Every time a client asks our consultancy to handle a research project for them, we jump at the opportunity. But to make the research actionable, it is our job to help the client express what he intends to do with the research once it is completed.
The consultant, in cooperation with the client, must clearly define the project's scope. Otherwise, all the research will do is frustrate the participants with several hundred pages of data devoid of any useful executive summary or marketing recommendations.
Forrester Research addresses this frustration with its January 7. 2009 report entitled "Role Insights: Market Researchers Struggle For Strategic Relevance."
"Market research leaders report finding themselves sidelined because they are often viewed more as service bureaus focused on tactical, not strategic, questions and research... Only six of the 40 market researchers (or 15%) we surveyed classified their market research group as having a definite strategic role within their organization. When asked if their market research team was viewed as a critical strategic partner, only 12.5% of the surveyed market researchers report that this statement is highly descriptive of their group."
The report goes on to explain why this is happening.
"Distributing research eﬀectively internally is the biggest challenge... Can internal customers digest and make sense of the data and analysis from the market research group? Probably not."
Forrester reports that researchers have failed to make their research relevant to the marketers who must act on the information.
In my opinion, researchers leave the impression that their job is done once the analysis is provided on spreadsheets and charts without the critical INTERPRETATION of what it all means from a marketing perspective.
In a sense, researchers allow the project to launch without a crystal clear understanding of what the marketer is looking for. So is it any wonder that the researcher cannot communicate the information the marketer seeks in the form of a relevant synopsis with specific action items?
Having completed a number of research projects for clients, here is my take on what is needed to make research more strategic and actionable.
These data aggregators match their master file with the client's customer or response data appending the enhanced data to come up with customer profiles. These profiles include such things as full customer demographics, home ownership, credit rating, media reading habits, response propensities and other behavior information depending upon the supplier's data portfolio.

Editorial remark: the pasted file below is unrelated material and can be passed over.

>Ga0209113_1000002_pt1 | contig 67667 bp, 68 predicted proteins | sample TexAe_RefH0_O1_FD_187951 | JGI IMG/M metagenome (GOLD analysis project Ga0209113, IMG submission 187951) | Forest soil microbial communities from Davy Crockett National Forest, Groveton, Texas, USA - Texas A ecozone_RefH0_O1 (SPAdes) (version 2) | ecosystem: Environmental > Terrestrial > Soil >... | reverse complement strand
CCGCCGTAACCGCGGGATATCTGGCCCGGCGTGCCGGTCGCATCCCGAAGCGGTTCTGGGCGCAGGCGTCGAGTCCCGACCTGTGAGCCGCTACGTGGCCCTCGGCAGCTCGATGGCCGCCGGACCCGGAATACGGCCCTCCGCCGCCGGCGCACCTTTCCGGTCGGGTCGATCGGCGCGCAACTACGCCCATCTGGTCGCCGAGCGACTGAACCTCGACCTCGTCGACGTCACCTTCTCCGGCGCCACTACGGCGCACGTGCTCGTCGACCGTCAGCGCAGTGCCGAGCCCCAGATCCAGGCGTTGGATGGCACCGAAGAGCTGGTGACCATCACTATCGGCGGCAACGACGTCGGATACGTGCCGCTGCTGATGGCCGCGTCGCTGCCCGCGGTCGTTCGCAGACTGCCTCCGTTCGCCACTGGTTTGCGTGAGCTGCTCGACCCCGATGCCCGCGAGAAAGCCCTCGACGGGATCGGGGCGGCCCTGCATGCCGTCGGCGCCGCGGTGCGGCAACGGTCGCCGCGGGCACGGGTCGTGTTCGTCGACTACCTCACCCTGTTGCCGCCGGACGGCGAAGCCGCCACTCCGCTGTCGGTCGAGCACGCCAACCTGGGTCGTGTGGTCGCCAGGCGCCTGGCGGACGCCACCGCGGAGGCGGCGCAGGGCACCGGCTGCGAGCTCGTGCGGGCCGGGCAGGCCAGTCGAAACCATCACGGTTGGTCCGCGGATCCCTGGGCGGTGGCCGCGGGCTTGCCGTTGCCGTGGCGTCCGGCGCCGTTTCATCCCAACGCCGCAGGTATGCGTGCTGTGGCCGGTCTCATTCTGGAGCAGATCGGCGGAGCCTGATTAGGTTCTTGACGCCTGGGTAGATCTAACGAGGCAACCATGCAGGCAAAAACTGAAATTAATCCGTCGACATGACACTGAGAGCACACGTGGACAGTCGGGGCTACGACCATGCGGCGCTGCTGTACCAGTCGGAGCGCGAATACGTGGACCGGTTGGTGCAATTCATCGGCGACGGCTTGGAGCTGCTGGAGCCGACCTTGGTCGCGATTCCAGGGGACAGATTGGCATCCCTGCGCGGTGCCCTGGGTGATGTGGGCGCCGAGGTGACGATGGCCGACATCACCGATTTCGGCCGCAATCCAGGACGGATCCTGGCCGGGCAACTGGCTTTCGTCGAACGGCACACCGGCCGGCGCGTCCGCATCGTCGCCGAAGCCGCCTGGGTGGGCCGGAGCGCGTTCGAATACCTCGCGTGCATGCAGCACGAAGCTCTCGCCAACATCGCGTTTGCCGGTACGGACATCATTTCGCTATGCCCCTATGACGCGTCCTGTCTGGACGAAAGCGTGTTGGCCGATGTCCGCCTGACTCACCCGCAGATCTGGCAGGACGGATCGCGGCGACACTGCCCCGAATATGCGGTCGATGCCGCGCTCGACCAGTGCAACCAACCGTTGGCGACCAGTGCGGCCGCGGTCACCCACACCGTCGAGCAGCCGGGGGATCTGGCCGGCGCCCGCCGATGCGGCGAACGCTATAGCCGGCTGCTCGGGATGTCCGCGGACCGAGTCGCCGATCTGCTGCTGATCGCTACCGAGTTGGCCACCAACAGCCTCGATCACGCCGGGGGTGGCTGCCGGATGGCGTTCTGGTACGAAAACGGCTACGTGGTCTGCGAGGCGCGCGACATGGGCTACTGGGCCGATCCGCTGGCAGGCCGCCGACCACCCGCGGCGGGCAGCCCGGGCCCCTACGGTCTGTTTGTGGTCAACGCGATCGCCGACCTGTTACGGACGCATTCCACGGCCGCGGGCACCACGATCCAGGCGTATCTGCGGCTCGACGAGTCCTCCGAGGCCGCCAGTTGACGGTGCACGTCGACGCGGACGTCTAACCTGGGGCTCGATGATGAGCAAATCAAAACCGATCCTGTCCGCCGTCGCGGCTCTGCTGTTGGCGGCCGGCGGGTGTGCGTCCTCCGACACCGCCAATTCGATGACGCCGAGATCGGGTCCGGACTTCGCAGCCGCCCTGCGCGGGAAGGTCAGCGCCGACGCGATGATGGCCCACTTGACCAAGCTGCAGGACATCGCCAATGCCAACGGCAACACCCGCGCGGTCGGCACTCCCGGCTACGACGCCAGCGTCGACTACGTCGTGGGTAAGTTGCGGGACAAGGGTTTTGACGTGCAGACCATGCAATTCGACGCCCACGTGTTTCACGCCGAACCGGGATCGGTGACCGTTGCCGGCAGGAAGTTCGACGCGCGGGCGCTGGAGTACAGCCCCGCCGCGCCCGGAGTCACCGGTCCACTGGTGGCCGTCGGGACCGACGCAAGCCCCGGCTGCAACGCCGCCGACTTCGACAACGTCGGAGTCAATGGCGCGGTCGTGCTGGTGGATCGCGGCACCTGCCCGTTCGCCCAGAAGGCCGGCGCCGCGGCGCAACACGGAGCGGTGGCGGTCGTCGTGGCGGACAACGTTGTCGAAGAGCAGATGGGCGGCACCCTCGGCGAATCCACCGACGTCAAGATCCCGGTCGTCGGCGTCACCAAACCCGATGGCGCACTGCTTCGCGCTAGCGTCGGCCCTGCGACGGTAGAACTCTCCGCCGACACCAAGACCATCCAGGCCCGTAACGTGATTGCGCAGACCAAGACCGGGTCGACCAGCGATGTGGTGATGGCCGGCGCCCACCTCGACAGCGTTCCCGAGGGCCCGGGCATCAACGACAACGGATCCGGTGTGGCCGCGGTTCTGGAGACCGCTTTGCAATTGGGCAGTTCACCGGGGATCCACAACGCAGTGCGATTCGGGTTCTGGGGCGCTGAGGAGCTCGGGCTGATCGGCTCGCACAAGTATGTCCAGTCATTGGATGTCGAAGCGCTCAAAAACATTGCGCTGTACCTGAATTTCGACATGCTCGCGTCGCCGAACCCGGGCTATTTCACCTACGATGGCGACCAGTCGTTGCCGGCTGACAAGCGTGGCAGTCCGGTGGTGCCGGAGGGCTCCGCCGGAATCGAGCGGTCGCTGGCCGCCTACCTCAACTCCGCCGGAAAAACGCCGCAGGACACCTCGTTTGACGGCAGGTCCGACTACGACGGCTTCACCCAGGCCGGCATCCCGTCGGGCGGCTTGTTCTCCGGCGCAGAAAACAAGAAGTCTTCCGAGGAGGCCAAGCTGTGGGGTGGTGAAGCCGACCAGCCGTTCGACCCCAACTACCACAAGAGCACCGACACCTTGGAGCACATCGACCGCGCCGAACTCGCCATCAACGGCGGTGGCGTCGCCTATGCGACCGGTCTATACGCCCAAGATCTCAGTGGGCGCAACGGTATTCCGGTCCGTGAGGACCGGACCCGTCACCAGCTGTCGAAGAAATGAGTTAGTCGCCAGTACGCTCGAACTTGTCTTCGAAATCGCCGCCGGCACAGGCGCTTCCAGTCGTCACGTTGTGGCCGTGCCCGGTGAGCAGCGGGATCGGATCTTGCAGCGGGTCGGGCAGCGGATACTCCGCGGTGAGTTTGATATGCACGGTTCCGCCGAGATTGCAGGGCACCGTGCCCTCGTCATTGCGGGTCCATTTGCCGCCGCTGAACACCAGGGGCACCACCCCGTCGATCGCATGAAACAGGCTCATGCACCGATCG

The usefulness of the findings depend upon what the client intends to do with the information.
If the client wants to target prospects based on the types of customers the company presently attracts, then the targeting capability offered by such analyses proves quite useful.
Starting with the targeting capability of direct mail, such data can easily reduce circulation by 20-30% with little reduction in sales and a substantial increase in profits depending upon what targeting was used prior to the research.
Another major application of this type of research is store location planning.
Why locate in geographic areas that have little representation of the types of customers the company attracts? It is most cost effective to locate stores in areas that have deep representation of the company's typical or best customers.
But most clients need more than media targeting or store location tools. They want to understand how their offerings motivate or demotivate their existing and potential future customers. Such customer profiles yield limited information of this nature.
This is where primary research or survey research comes into play.
Properly planned and implemented primary research reveals the customer psyche and gets into the why they buy a client's products rather than those from competitors. This research often uncovers weaknesses in the client's present offerings giving the direct marketers the information they need to develop more compelling offers. Primary research findings may transform loosing products into winners.
Relevant market research revolves around answering the client's questions about their customers.
-Who are my best customers?
-What do they look like?
-What is their lifestyle? Do they look different from my competitors' customers? If so, how?
-Why are they buying our products?
The list of questions goes on.
In summary: The most important question researchers, clients and consultants sometimes forget to ask is this. How do you intend to apply the findings from this research?